This Old House: When The Old-Self Fails Inspection

Originally published Saturday, 08 December 2012.


At this time last year my husband and I were in the process of purchasing our house. We spent countless hours gathering paperwork and signing documents and in the end we were handed the keys.

I started by opening each set of blinds. The sun poured in as I ripped curtains from rods, tossing them into a pile in the entry way. As fabric and dust flew, the home felt a little more like mine. Later, two men arrived and ripped away the filthy carpets to make way for fresh floors. The next week painters would give each wall a facelift with colors I’d picked out. We unlocked the doors on a Sunday. When I stepped into the kitchen, my nose was filled with the smell of unfamiliarity. The house felt dirty and foreign. Carpet and paint once white were coated with dirty fingerprints, smudges from who-knows-what, and dings and dents lined the baseboards. The dated curtains hung heavy with dust and and the blinds looked as though they’d never seen the light of day. It wasn’t the “ooh goody!” moment you hope for in your dreams of home ownership.

By Christmas day the house looked beautiful. I felt relaxed and cozy, the dusty curtains and dingy carpet were only a fading memory; one I’m happy to forget. I don’t like thinking about how gross my shower was that first day, or where there were spots of someone else’s mess engrained. I’m content to live entirely in the new.

I prefer “new & clean” in more than carpet and paint.

As much as I despise thinking about my previously filthy house, I loathe thinking about my old self even more. I can forgive myself for things far in the past. But what about the things I did last week? What about the relationships that have witnessed my wretchedness today? I don’t want to be reminded of the evidence of my current sinful state. I’d like to forget about it.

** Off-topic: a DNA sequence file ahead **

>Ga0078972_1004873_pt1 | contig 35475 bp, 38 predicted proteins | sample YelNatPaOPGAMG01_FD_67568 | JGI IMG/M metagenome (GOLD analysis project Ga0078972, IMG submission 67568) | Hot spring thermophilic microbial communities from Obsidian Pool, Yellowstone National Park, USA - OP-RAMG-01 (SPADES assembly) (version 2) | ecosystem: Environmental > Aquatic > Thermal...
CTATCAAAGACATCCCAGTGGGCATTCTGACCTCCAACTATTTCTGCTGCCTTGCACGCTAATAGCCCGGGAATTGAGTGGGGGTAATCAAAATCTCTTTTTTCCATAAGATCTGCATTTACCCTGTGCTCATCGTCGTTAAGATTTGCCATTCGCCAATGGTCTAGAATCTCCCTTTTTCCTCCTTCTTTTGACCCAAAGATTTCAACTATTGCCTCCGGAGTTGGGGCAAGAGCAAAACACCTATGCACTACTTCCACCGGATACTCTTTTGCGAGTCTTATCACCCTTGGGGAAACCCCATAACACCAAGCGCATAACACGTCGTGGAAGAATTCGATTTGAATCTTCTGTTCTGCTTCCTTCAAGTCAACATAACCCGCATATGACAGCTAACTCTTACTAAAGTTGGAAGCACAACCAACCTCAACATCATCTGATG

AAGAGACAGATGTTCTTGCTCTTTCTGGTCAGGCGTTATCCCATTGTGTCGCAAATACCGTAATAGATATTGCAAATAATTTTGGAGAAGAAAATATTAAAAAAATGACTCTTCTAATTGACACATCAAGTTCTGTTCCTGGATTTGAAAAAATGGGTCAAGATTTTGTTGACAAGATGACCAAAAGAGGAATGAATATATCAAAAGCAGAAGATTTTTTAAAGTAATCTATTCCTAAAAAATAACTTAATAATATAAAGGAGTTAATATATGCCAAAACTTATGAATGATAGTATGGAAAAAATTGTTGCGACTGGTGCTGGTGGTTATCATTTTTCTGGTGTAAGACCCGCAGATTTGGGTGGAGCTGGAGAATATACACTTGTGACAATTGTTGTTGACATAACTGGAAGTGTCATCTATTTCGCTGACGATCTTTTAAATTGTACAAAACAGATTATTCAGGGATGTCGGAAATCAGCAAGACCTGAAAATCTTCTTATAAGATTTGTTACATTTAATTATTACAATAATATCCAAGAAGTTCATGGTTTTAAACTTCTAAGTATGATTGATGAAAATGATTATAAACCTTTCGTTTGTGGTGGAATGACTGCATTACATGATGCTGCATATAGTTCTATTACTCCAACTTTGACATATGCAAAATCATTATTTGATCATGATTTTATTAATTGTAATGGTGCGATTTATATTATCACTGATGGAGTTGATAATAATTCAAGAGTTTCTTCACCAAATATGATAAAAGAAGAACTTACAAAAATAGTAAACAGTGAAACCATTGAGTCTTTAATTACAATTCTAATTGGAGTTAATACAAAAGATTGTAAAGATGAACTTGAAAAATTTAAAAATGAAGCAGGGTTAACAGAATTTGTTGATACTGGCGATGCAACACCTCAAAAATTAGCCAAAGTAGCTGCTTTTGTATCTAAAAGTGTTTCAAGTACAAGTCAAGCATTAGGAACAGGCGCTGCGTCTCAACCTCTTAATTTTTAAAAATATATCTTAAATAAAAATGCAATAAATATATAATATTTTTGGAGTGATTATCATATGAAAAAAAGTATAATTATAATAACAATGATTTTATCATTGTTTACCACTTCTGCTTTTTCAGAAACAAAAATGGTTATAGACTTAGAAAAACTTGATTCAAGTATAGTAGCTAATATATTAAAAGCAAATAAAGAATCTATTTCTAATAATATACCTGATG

But I can’t, because it still exists, poking it’s ugly head up at the least opportune moments. This self, I hate. I hate the imperfect, sinful, prideful, unloving, detestable me that I can’t seem to paint over. I wish she’d disappear and leave only the new-me, the one who breathes and exudes Christlikeness.

Like Paul, I can’t do it. I continue to do the very things I do not want to do. When I’m pressed and ugly sinful behavior comes out, it’s proof that deep inside there is still a selfish heart fighting for control. This old-me makes new-me sick.

Out with the old

In my home, I can pay contractors to come in and rip out the old and replace it with fresh everything. My heart can’t be covered up so easily. Remnants of my old-self hang ragged and imperfect and I need renovation that only the Holy Spirit can contract.

I can’t erase my own past or present failures; they’re a part of my fallen sin-nature. And though they’re sinful and ugly, they’re included in the part of me that Christ died for. He loved me even when this part was dead in sin (Eph. 2:1-10) and had no love to give in return. He looked on me, in my helpless state, and He did not hate me. He loved me and He died for me.

I’m not helping myself or anyone else by obsessing about the reminders of the old-me. I don’t need to wallow (Rom. 8:1) in despair over the ways I still fall into temptation. I need to rejoice in my salvation (Is. 61:10) and move on with life in Christ.

In with the new

One year later, I love my home. I’ve made it mine and settled in. I can’t erase the memories of what it looked like, felt like, and smelled like the day it became ours. It’s part of the house’s history. I’m proud of all of the work we put in and all the choices we made. And even though I love the work we did, I don’t spend much time thinking about it. I enjoy our house and life rolls on. I want to adopt the same mentality and graciousness toward myself.

I inevitably blow things with my family. I let down my friends. I say dumb things I wish I could take back. I am the old house, the one coated in dirty fingerprints and stained carpets. And Jesus purchases me anyway.

In Christ, my filth is cleaned by righteousness. No amount of shameful feelings, unmet expectations, missed quiet times, or sinful stumbles can separate me from the love of God. The love of God has covered all of my spills and all of my dings and dents. It has become mine, He has sought me, signed my papers and purchased me. He loves me.

My remaining remnants aren’t a failed inspection report, they’re part of the purchase price. My failings are not grime to scrub away, but further glimpses of His mercy and grace through salvation for me to remember.

I have been crucified with Christ. It is no longer I who live, but Christ who lives in me. And the life I now live in the flesh I live by faith in the Son of God, who loved me and gave himself for me. I do not nullify the grace of God, for if righteousness were through the law, then Christ died for no purpose. -Galatians 2:20-21